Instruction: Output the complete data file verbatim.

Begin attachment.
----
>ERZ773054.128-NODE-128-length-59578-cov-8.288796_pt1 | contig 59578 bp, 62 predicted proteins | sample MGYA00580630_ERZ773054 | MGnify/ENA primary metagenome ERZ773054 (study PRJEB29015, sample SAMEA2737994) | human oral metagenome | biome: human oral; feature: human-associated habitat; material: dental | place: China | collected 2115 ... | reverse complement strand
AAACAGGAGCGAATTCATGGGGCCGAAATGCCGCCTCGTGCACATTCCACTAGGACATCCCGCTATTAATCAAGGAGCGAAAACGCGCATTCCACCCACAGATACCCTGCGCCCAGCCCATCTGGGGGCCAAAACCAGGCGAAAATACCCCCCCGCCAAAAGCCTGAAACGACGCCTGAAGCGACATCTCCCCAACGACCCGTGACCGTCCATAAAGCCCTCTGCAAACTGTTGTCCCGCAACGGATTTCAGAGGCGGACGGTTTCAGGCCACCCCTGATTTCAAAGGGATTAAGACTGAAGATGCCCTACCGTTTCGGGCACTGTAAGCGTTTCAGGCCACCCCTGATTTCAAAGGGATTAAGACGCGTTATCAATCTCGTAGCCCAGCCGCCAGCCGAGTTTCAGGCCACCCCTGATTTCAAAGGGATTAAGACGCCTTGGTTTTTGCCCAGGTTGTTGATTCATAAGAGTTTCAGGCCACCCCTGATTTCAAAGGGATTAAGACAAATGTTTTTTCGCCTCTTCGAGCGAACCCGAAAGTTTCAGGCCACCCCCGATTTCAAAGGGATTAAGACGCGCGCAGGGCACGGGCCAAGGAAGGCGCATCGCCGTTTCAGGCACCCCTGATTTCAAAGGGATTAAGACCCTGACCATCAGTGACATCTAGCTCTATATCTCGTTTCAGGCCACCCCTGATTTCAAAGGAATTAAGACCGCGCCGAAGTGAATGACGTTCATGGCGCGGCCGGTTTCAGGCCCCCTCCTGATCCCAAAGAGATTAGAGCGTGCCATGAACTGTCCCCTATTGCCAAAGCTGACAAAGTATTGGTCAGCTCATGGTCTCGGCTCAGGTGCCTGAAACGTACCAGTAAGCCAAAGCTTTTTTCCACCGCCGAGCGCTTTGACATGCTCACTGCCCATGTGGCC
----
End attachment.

>ERZ773054.128-NODE-128-length-59578-cov-8.288796_pt1 | contig 59578 bp, 62 predicted proteins | sample MGYA00580630_ERZ773054 | MGnify/ENA primary metagenome ERZ773054 (study PRJEB29015, sample SAMEA2737994) | human oral metagenome | biome: human oral; feature: human-associated habitat; material: dental | place: China | collected 2115 ... | reverse complement strand
AAACAGGAGCGAATTCATGGGGCCGAAATGCCGCCTCGTGCACATTCCACTAGGACATCCCGCTATTAATCAAGGAGCGAAAACGCGCATTCCACCCACAGATACCCTGCGCCCAGCCCATCTGGGGGCCAAAACCAGGCGAAAATACCCCCCCGCCAAAAGCCTGAAACGACGCCTGAAGCGACATCTCCCCAACGACCCGTGACCGTCCATAAAGCCCTCTGCAAACTGTTGTCCCGCAACGGATTTCAGAGGCGGACGGTTTCAGGCCACCCCTGATTTCAAAGGGATTAAGACTGAAGATGCCCTACCGTTTCGGGCACTGTAAGCGTTTCAGGCCACCCCTGATTTCAAAGGGATTAAGACGCGTTATCAATCTCGTAGCCCAGCCGCCAGCCGAGTTTCAGGCCACCCCTGATTTCAAAGGGATTAAGACGCCTTGGTTTTTGCCCAGGTTGTTGATTCATAAGAGTTTCAGGCCACCCCTGATTTCAAAGGGATTAAGACAAATGTTTTTTCGCCTCTTCGAGCGAACCCGAAAGTTTCAGGCCACCCCCGATTTCAAAGGGATTAAGACGCGCGCAGGGCACGGGCCAAGGAAGGCGCATCGCCGTTTCAGGCACCCCTGATTTCAAAGGGATTAAGACCCTGACCATCAGTGACATCTAGCTCTATATCTCGTTTCAGGCCACCCCTGATTTCAAAGGAATTAAGACCGCGCCGAAGTGAATGACGTTCATGGCGCGGCCGGTTTCAGGCCCCCTCCTGATCCCAAAGAGATTAGAGCGTGCCATGAACTGTCCCCTATTGCCAAAGCTGACAAAGTATTGGTCAGCTCATGGTCTCGGCTCAGGTGCCTGAAACGTACCAGTAAGCCAAAGCTTTTTTCCACCGCCGAGCGCTTTGACATGCTCACTGCCCATGTGGCC